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How to Talk to Your Kids About Sex and Not Make It Awkward

Yes, There Is Right Time to Have "The Talk" With Your Kids

Deciding when and how to talk to your kids about sex is tricky. Lori Beth Bisbey of YourTango shares her tips for making this conversation as painless as possible.

Now it can be a lot less awkward.

Parenting is HARD.

One minute you're giving birth, and the next your child is graduating college — all in the blink of an eye.

But I think most parents would agree that one of the most challenging times for parents is figuring out when to have the sex talk with your kids.


We thought being the kid during those sex talks was hard and awkward ... but it's far more awkward having to be the parent.

The hardest part of the whole conversation is deciding when it's the right time and then how to do it. You don't want to expose them too much when they're young, but you also want to make sure they learn from you and nobody else.

And it's not exactly the kind of thing you just go "Hi, how was your day? Good and by the way, let's talk about sex."

So to take some of the stress out of "the talk", we asked Expert and psychologist Dr. Lori Beth Bisbey — creator of the podcast A-Z of Sex — to answer the hardest question every parent faces: when is the right time to have the sex talk?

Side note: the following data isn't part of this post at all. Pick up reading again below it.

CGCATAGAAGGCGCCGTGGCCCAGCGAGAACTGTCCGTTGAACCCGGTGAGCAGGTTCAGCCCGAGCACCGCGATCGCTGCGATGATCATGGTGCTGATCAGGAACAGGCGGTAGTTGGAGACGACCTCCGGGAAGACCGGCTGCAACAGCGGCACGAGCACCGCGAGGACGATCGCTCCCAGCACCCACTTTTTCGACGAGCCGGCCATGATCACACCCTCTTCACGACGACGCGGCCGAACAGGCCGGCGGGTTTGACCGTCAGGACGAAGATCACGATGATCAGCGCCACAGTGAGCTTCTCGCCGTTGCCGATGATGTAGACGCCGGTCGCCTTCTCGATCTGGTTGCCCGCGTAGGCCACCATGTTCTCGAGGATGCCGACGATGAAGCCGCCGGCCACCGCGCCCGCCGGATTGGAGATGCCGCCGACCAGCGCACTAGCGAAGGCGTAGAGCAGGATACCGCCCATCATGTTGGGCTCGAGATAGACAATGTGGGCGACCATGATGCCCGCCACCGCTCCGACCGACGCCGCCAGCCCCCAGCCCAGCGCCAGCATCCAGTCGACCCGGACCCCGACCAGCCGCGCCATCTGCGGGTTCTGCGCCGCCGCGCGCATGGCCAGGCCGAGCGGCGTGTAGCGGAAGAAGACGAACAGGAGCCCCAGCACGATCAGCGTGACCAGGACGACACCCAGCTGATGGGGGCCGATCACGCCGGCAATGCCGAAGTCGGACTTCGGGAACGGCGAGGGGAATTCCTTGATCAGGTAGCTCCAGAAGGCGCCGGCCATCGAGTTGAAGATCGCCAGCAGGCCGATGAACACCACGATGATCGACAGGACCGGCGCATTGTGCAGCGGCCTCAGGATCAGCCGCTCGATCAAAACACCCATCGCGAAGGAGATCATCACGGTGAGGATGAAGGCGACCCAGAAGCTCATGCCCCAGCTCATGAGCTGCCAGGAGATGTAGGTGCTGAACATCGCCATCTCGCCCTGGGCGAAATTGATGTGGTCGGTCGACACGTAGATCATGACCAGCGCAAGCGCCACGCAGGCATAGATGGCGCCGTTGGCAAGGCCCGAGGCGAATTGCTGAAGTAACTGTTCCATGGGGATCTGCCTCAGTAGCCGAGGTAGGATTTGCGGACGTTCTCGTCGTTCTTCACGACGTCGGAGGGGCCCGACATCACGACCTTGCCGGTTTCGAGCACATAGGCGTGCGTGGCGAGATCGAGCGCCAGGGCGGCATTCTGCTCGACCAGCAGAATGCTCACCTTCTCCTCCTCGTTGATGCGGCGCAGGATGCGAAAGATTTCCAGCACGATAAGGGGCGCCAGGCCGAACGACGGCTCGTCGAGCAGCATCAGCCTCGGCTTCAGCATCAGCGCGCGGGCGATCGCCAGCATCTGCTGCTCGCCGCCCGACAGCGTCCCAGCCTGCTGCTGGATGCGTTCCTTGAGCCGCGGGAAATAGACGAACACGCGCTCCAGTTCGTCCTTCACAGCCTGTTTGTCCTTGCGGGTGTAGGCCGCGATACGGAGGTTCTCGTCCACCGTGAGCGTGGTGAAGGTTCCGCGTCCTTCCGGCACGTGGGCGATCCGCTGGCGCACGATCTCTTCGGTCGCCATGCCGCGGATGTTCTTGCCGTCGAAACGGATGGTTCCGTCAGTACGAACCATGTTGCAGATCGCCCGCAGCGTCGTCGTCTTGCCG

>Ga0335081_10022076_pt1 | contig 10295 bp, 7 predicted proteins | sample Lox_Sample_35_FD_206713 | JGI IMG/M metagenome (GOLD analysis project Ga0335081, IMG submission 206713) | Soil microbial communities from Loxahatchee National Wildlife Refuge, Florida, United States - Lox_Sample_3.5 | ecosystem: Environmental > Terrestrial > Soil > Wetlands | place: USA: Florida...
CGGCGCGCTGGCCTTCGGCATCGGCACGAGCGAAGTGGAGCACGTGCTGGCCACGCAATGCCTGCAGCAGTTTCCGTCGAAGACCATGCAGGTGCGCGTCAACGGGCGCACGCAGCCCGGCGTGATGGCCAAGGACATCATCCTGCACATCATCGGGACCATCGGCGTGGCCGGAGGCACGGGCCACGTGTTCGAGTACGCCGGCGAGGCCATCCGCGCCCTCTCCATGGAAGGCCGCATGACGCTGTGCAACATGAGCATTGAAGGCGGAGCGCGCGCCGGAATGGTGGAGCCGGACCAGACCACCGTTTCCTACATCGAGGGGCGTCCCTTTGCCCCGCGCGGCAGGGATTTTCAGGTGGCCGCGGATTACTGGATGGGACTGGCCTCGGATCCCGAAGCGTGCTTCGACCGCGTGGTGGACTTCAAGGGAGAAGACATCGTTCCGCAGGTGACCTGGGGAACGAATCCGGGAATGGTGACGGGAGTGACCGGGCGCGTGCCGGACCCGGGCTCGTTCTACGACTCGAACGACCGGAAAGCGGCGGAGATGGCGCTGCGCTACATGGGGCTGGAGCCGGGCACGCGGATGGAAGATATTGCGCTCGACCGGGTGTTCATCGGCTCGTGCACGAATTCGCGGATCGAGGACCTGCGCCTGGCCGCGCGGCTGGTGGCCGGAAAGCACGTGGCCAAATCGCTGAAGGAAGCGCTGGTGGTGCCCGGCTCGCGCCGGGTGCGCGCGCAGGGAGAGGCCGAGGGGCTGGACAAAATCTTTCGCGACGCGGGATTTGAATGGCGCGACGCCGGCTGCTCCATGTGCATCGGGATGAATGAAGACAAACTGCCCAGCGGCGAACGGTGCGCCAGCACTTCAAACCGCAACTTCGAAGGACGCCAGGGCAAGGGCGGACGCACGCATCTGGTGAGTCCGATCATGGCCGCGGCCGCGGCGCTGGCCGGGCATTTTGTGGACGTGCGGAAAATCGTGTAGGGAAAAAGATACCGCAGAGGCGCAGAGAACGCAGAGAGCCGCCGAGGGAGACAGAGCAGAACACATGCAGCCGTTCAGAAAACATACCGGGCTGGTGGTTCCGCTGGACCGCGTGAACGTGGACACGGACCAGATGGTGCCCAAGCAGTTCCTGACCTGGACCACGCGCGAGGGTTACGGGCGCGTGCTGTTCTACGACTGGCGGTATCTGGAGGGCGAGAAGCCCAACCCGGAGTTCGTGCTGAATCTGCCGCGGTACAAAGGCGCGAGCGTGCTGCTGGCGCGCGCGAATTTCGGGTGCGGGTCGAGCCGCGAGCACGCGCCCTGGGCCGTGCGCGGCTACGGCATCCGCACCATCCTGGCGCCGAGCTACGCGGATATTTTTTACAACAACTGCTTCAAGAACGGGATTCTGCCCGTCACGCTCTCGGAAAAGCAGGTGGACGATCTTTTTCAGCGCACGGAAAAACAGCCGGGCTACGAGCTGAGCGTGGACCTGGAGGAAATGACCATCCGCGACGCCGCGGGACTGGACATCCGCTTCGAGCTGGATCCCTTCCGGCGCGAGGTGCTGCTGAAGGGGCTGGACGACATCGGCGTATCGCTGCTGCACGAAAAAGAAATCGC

And the answer is ... as soon as they ask!

That doesn't mean when your 4-year-old daughter asks "where do babies come from" you should explain all the intimate details of how mommy and daddy had sex. But, at the same time, you shouldn't necessarily lie to her and say the stork delivered the baby on your doorstep.

Find a basic answer that you and your partner agree is accurate but not overwhelming (like mommy carried the baby inside her).

When your 5-year-old son asks why he has a penis and the girl he accidentally opened the bathroom door on in school doesn't, answer him but, again, don't overwhelm him.

The most important thing you can do when your children begin asking these questions is to create a safe space.

By answering your child honestly and without any judgment or extreme awkwardness, you teach them that it's ok to ask you these questions.

So when they get to the important questions about actual sex, they won't feel like they have to find the answer online or through porn. They will feel completely comfortable (well, as comfortable as asking questions like that can be) talking to their parents.

It may still be awkward in the beginning.

But hearing about the birds and the bees from you is better than having to find the answer on their own, and SO worth the awkwardness.

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